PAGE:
The evidence cited at page 472 of the report suggests that the UK/US treaty is not lop-sided and does not prejudice those accused or convicted of crimes in the US. On the contrary, out of 112 US extradition requests received in the UK between 2004 and 2011, 73 defendants were extradited and seven cases were discharged. 49 UK extradition requests were received in the US over the same period but 38 defendants were extradited and no cases were discharged. Put another way, the average defendant stands a statistically higher chance of being extradited to the UK from the US than vice versa.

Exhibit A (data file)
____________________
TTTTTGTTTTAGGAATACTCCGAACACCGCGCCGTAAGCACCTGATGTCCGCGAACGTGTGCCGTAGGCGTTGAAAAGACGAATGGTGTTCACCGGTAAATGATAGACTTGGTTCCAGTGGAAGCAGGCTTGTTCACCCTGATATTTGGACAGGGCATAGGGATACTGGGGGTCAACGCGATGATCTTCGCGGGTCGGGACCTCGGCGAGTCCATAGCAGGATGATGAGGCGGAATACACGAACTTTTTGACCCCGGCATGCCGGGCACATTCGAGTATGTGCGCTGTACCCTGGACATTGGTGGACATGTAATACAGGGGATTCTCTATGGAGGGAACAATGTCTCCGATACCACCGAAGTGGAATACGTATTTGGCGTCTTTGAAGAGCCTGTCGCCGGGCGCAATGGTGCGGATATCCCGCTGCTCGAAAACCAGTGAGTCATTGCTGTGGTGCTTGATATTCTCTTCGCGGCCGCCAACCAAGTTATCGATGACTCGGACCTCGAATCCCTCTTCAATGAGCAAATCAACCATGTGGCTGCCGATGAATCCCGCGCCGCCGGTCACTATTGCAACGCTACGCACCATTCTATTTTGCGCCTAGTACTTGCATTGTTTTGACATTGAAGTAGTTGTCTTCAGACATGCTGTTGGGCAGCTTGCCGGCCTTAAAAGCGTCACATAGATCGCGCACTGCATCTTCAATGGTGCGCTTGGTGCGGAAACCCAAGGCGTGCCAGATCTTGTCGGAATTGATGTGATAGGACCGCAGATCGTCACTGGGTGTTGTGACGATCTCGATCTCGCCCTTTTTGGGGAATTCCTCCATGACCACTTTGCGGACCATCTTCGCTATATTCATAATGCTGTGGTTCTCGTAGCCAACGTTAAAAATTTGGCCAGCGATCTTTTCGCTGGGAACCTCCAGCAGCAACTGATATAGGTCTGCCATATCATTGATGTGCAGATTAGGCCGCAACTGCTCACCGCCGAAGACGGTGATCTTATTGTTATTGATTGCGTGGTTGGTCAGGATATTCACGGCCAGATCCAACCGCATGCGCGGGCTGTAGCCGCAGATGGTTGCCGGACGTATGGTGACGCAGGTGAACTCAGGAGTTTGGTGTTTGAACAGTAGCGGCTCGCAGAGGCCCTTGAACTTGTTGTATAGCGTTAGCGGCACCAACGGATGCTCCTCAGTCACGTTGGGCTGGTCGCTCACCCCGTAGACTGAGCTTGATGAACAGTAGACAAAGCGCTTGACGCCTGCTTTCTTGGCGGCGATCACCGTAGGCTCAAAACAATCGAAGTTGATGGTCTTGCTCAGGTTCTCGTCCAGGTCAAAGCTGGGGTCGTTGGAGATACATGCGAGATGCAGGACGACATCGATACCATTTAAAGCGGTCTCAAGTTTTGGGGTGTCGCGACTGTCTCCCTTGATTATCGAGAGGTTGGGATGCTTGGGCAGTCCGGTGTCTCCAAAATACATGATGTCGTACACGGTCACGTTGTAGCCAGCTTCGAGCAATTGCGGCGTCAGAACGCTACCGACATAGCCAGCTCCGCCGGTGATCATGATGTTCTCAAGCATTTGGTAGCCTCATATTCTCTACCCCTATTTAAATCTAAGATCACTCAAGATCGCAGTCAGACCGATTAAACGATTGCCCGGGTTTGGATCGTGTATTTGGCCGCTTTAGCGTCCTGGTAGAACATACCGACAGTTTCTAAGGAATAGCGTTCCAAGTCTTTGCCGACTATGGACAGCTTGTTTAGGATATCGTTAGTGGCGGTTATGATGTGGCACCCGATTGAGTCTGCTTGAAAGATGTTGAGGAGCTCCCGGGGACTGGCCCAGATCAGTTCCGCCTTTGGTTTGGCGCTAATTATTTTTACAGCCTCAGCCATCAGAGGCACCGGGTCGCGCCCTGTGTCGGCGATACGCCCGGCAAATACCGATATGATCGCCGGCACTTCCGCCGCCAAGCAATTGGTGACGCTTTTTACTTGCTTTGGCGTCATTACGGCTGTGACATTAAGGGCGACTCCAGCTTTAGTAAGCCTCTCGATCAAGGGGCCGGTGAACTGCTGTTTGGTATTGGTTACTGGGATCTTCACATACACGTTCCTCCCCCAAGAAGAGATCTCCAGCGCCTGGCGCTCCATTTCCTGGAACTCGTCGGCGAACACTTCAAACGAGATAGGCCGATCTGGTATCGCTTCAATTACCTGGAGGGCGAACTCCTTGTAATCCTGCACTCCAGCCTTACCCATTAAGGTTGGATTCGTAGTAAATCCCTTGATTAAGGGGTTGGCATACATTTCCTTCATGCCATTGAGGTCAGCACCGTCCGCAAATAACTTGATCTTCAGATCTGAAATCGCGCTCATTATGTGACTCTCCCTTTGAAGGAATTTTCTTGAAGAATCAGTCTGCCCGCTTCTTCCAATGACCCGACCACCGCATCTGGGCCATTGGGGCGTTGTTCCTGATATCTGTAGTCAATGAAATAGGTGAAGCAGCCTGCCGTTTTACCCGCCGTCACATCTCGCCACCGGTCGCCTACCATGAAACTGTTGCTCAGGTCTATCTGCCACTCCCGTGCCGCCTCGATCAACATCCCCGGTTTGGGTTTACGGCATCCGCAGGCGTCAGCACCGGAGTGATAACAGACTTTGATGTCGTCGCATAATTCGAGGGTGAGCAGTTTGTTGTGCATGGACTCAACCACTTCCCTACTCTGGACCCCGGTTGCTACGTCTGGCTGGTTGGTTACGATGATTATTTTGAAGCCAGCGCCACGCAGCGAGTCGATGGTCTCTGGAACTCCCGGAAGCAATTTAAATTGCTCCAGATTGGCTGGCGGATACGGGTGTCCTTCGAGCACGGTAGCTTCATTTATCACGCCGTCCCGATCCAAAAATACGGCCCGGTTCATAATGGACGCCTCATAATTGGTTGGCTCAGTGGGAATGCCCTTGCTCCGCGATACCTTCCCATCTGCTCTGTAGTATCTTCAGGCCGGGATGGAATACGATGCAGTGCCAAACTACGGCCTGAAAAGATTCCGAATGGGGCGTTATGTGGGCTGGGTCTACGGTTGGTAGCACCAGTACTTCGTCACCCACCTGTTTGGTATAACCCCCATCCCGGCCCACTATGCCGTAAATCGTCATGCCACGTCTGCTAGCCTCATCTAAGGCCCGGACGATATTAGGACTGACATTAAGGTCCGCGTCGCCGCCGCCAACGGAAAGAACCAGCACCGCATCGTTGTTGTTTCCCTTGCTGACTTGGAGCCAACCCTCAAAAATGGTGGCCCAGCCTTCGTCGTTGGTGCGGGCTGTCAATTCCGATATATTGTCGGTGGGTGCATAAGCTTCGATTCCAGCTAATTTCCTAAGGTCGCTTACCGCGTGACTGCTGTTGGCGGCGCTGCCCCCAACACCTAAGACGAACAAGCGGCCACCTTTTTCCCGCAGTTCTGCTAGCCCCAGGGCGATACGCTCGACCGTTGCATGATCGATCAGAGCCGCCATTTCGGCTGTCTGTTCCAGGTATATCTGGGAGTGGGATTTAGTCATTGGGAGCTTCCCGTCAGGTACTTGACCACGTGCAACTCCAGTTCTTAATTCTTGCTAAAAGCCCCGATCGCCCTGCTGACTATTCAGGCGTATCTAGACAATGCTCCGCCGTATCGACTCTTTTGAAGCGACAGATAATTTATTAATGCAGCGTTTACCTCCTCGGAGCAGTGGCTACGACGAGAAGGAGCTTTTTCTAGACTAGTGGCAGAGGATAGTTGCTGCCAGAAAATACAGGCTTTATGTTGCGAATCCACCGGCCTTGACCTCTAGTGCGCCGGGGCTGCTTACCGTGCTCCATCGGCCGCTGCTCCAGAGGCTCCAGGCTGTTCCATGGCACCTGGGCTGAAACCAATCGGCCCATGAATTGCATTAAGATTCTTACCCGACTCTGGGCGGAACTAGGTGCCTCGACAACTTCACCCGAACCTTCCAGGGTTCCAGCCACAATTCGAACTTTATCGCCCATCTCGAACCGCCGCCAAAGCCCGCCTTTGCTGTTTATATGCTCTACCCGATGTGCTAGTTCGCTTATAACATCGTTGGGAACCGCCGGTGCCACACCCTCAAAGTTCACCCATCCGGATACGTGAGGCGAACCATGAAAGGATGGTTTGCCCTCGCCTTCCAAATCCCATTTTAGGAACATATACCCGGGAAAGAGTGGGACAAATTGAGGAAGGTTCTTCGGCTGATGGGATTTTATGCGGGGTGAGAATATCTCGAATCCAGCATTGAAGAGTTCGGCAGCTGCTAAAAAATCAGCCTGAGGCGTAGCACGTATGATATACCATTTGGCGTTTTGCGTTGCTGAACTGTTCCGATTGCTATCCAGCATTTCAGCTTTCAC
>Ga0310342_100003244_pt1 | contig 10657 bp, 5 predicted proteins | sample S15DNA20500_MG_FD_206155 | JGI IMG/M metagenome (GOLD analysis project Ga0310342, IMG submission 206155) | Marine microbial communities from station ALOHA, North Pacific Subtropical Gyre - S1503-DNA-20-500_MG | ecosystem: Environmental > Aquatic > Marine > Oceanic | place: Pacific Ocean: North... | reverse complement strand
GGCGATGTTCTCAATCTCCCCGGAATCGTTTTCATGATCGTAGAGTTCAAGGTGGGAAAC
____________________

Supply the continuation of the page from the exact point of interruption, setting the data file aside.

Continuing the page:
Putting the UK/US treaty to one side, Sir Scott’s report recognises that real problems continue to affect our extradition laws. Instead of advocating legislative change which might address those problems, the report favours a less radical approach, recommending prosecutorial guidance or greater political understanding. One example of this approach is the report’s suggestion that the UK Government should “use its best endeavours” at EU level to ensure that other Member States, particularly Poland, understand the recommendation of proportionality in the EAW Handbook.